When there is ‘could’ in the indirect as complement clause, what meaning does it add?

“I feared I might be too late.”
“You nearly were, I couldn’t
have kept him off the Stone much longer –”
“Not the Stone, boy,
you — the effort involved nearly killed you. For one terrible moment
there, I was afraid it had. As for the Stone, it has been destroyed.”

“Destroyed?” said Harry blankly. “But your friend — Nicolas
Flamel —”
“Oh, you know about Nicolas?” said Dumbledore,
sounding quite delighted. “You did do the thing properly, didn’t you?
Well, Nicolas and I have had a little chat, and agreed it’s all for
the best.”
“But that means he and his wife will die, won’t
“They have enough Elixir stored to set their affairs in
order and then, yes, they will die.”
Dumbledore smiled at the
look of amazement on Harry’s face.
“To one as young as you, I’m
sure it seems incredible, but to Nicolas and Perenelle, it really is
like going to bed after a very, very long day. After all, to the
well-organized mind, death is but the next great adventure. You know,
the Stone was really not such a wonderful thing. As much money and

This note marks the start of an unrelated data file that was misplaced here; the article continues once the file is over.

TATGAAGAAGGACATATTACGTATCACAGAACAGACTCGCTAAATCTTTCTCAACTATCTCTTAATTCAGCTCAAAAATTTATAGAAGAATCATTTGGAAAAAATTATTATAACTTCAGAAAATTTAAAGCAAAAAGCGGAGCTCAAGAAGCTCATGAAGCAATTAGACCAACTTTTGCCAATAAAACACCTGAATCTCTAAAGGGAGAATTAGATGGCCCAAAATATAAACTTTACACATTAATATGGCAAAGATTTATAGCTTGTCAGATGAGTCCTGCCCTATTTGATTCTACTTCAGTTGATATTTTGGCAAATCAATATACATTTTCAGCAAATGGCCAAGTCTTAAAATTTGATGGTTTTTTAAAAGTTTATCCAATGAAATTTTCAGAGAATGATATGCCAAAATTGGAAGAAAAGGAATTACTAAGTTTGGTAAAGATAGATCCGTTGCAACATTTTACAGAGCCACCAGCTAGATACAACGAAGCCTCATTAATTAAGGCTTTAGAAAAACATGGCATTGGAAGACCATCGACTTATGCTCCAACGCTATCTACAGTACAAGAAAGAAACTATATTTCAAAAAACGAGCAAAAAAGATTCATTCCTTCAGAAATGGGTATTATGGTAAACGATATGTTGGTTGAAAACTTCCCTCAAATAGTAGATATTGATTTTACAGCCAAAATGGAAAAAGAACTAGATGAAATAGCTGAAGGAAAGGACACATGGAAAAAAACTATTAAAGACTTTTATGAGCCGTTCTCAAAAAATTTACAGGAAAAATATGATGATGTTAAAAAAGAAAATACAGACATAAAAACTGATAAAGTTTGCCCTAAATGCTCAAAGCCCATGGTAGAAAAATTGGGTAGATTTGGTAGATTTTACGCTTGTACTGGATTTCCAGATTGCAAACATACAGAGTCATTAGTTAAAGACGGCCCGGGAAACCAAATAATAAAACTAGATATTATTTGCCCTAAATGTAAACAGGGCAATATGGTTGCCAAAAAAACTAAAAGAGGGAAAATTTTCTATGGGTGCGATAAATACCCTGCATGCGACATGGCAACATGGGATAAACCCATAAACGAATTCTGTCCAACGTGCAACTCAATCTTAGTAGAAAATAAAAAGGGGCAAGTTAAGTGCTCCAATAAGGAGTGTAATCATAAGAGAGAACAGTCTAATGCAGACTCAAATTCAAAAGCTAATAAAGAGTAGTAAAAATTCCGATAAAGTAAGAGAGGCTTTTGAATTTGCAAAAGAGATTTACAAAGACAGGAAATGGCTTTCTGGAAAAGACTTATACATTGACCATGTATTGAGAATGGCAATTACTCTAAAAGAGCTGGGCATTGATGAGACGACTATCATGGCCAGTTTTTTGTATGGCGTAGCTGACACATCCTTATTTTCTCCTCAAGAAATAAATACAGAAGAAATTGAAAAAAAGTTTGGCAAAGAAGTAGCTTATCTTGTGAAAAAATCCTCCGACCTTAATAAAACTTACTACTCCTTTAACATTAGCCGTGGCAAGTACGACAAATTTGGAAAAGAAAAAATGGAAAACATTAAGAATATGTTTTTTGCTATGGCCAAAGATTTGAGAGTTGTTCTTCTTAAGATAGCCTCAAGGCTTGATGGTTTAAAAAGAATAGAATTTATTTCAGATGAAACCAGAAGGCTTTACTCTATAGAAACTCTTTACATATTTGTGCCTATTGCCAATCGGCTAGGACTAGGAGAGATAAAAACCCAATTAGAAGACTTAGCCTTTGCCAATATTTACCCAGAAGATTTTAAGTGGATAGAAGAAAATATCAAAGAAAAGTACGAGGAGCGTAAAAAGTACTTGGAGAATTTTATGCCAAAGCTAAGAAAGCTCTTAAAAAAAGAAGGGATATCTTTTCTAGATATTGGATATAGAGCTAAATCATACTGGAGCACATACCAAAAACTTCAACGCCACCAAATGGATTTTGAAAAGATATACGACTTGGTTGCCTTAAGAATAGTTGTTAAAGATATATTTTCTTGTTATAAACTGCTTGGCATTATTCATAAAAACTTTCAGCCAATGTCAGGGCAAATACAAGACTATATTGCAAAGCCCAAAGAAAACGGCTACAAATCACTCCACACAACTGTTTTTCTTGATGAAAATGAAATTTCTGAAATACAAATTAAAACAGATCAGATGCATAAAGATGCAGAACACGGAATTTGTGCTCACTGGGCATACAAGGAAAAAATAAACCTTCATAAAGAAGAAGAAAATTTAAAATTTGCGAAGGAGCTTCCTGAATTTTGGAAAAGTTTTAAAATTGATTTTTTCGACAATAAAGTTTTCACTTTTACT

life as you could want
! The two things most human beings would
choose above all — the trouble is, humans do have a knack of choosing
precisely those things that are worst for them.”
(Harry Potter
and the Sorcerer’s Stone)

When there is ‘could’ after the conjunction ‘as’, what meaning does it add? I mean, what is the difference from ‘as much money and life as you want’?


“As much money as you want” means “as much money as you want now” – since it’s the present tense. “As much money as you could want” is conditional (I think) and it means “as much money as you might ever want”

Source : Link , Question Author : Listenever , Answer Author : Derek Knight

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